For actual podcasting purposes, in order to include a click-to-play option and show notes, I’d be better off just uploading the file into my media directory and using PodPress to include it in my feed existing feedâ€”which is what I’m doing here in order to let you see the video. The only viable option on the SnapKast feed page seemed to be iTunes, which did work correctly. Otherwise I could see the RSS feed, but not a link to the file. And there’s no autodiscovery on the feed index page, either.
Apart from that, the quality of the video produced is quite good for the file size, and the audio (between skips) is fine. If someone only wants to create videos of PowerPoint presentations, and doesn’t mind adapting the presentations to accomodate SnapKast, it’s a decent tool. But I don’t expect it to be a big hit with podcasters, and I wouldn’t recommend it to anyone whose budget extends to purchasing Techsmith’s much more sophisticated Camtasia.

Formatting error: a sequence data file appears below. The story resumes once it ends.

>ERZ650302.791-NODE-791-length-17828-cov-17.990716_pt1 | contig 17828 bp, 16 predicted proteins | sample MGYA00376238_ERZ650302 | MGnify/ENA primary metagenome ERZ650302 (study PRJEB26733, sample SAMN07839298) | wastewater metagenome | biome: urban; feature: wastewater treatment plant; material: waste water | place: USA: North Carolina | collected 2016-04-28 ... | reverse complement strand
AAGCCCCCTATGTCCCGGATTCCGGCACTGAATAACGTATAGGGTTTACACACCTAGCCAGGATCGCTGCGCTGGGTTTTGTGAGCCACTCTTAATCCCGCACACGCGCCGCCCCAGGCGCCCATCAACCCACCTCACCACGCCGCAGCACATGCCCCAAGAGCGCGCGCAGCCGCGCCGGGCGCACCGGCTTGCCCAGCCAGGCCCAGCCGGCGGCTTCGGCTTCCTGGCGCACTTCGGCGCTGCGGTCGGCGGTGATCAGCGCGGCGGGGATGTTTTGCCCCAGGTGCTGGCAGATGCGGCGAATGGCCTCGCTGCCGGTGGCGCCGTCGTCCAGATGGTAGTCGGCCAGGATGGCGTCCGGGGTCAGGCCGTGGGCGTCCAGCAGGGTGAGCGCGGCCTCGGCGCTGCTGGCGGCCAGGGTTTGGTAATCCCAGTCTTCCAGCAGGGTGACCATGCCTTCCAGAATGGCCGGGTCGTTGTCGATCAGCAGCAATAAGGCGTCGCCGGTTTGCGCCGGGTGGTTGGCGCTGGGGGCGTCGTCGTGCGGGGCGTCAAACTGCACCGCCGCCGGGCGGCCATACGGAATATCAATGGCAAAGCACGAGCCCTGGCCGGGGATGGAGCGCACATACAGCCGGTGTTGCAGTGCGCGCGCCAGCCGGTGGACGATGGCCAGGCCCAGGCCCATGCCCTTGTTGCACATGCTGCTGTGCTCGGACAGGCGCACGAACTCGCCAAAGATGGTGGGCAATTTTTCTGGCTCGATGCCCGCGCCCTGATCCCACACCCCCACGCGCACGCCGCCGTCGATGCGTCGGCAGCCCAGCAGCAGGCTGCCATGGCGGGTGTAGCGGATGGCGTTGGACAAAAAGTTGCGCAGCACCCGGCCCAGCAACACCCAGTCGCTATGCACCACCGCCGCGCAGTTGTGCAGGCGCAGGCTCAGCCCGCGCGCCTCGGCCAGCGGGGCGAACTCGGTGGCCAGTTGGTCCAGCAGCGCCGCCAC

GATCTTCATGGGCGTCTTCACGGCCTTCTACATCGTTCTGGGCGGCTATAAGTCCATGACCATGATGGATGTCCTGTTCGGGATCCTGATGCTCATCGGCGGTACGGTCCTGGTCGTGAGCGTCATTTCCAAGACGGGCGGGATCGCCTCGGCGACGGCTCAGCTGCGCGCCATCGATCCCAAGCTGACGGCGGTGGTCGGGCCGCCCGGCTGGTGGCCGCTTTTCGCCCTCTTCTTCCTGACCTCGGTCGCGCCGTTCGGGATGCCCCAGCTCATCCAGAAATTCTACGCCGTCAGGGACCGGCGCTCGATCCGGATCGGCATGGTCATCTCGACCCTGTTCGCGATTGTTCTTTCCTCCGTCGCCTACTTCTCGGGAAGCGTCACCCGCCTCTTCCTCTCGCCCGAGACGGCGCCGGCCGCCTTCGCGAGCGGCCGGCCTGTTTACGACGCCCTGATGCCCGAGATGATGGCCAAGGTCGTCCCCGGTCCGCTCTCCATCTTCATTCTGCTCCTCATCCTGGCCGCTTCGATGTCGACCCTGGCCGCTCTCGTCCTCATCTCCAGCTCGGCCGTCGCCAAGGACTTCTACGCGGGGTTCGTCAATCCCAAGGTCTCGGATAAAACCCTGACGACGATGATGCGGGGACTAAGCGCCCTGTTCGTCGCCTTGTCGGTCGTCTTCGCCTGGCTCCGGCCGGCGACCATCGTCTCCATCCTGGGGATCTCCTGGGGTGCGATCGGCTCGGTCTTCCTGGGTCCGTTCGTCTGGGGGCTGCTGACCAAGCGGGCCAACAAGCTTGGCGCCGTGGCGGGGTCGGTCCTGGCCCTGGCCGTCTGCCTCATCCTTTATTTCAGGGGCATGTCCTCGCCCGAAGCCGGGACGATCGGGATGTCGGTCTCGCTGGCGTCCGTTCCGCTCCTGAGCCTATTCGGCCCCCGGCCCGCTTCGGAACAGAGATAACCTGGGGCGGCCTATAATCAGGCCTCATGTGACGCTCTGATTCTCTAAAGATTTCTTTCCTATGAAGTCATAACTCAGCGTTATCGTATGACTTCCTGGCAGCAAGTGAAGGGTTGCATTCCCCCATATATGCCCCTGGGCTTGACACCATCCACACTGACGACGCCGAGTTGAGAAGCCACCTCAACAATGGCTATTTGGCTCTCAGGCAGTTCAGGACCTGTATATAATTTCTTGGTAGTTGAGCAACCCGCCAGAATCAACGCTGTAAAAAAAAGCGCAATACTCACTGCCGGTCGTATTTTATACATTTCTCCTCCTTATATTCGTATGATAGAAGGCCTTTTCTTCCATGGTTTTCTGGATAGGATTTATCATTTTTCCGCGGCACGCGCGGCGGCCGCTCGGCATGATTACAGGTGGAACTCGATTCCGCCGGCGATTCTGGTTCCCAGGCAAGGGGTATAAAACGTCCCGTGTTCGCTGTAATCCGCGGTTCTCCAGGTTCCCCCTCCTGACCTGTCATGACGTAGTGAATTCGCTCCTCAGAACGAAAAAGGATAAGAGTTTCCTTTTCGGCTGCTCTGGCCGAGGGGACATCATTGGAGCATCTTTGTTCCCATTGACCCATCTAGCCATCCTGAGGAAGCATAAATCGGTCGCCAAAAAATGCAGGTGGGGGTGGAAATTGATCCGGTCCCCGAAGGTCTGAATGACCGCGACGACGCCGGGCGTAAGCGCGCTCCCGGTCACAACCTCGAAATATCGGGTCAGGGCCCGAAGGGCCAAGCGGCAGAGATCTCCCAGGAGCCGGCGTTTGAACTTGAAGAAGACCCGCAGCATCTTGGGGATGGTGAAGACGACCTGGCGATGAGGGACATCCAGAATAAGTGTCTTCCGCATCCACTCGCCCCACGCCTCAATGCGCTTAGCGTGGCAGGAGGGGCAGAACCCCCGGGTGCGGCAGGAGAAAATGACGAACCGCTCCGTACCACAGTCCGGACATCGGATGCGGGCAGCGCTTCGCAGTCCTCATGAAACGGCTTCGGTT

The support team was very responsive, though.
Note: click the â€œPlay in Popupâ€ button to see the video.
Disclaimer: As a contributor to the authorsâ€™ podcast, For Immediate Release, I might be expected to have a biased opinion. I do, but I also held the book to the standards of their podcast and their blogs. If it hadnâ€™t been good, I would have been seriously disappointed.
But not to worry, itâ€™s good.